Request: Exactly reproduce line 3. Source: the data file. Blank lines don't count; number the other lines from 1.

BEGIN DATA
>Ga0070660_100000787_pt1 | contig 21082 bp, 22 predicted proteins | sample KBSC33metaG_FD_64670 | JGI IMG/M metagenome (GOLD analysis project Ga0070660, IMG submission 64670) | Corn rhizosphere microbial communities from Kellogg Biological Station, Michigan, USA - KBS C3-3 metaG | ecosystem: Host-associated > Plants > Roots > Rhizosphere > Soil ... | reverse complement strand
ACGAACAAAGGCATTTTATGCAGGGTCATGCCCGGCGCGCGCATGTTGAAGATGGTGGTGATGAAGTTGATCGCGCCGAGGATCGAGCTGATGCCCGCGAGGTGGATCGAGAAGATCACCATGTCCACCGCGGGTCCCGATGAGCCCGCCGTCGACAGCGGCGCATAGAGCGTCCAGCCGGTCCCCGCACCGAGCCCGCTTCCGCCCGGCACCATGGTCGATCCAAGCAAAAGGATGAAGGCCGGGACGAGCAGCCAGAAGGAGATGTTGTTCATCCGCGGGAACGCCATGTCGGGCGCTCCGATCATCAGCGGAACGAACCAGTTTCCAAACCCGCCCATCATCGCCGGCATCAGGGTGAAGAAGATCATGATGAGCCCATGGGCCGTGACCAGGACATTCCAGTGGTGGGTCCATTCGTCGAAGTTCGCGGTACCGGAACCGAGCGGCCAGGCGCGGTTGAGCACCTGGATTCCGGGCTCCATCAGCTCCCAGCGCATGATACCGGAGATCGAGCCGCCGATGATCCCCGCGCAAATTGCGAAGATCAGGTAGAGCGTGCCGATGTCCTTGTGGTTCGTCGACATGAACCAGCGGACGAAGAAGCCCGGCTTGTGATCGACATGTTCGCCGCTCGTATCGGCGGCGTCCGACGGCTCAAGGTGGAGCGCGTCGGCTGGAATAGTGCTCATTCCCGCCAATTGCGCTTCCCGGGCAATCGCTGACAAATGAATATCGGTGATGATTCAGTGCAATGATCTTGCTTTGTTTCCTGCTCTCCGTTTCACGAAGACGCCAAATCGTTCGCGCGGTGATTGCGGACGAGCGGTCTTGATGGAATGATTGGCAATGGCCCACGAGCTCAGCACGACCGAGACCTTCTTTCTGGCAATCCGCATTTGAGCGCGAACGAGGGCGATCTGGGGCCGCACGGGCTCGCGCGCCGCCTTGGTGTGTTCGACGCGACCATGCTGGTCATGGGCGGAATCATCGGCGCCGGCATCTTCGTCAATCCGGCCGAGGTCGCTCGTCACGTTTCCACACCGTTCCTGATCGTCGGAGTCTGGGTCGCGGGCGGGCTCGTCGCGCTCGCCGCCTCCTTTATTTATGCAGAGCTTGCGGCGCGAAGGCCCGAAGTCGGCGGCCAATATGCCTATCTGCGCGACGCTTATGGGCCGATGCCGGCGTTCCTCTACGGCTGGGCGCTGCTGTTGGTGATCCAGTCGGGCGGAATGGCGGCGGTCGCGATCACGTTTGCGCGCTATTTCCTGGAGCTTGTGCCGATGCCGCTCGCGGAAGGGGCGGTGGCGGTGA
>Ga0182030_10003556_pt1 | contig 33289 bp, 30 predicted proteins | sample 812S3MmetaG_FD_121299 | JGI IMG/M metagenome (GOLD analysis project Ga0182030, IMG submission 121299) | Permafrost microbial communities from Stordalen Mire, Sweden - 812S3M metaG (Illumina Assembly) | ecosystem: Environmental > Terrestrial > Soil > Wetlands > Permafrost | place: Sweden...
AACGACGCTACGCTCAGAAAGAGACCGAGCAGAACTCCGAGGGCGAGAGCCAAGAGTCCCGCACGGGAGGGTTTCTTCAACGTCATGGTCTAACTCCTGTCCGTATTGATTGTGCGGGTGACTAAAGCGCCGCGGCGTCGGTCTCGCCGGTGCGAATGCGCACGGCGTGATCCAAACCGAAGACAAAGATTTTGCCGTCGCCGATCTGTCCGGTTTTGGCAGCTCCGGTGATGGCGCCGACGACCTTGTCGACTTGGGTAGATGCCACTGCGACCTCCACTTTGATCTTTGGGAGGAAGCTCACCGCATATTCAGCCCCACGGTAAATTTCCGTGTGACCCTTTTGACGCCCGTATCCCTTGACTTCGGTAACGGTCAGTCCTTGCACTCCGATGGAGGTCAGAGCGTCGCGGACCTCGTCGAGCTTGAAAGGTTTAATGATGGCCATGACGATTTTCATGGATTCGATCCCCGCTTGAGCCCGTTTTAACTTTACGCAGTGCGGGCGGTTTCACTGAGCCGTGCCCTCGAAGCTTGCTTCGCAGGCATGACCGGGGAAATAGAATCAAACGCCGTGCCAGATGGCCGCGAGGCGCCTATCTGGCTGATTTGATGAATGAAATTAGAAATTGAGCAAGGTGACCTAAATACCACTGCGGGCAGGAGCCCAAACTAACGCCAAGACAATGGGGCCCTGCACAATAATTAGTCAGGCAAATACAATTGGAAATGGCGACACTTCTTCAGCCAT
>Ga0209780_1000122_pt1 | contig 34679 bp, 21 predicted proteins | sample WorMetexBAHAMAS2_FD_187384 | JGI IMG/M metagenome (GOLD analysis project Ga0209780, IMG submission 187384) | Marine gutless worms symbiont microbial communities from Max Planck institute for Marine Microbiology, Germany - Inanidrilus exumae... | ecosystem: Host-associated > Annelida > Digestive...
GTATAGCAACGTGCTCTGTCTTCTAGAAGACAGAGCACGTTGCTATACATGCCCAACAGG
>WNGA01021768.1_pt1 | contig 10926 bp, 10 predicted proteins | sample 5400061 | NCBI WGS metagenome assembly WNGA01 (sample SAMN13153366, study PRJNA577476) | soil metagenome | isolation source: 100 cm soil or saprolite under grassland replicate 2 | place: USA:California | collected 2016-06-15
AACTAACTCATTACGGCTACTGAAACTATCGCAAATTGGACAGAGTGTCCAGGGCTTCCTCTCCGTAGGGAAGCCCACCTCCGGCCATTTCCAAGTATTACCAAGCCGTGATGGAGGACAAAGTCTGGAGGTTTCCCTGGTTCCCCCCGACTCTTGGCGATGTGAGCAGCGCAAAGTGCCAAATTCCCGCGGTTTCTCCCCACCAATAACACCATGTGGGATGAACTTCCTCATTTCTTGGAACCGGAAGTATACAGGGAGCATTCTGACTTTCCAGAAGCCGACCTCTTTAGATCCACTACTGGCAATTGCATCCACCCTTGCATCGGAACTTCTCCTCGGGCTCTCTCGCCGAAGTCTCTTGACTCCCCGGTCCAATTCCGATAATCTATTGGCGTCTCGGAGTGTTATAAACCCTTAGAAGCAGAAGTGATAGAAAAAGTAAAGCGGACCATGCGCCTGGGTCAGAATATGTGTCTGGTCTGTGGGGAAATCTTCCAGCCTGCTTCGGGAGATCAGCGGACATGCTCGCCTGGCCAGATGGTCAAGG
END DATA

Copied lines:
>Ga0182030_10003556_pt1 | contig 33289 bp, 30 predicted proteins | sample 812S3MmetaG_FD_121299 | JGI IMG/M metagenome (GOLD analysis project Ga0182030, IMG submission 121299) | Permafrost microbial communities from Stordalen Mire, Sweden - 812S3M metaG (Illumina Assembly) | ecosystem: Environmental > Terrestrial > Soil > Wetlands > Permafrost | place: Sweden...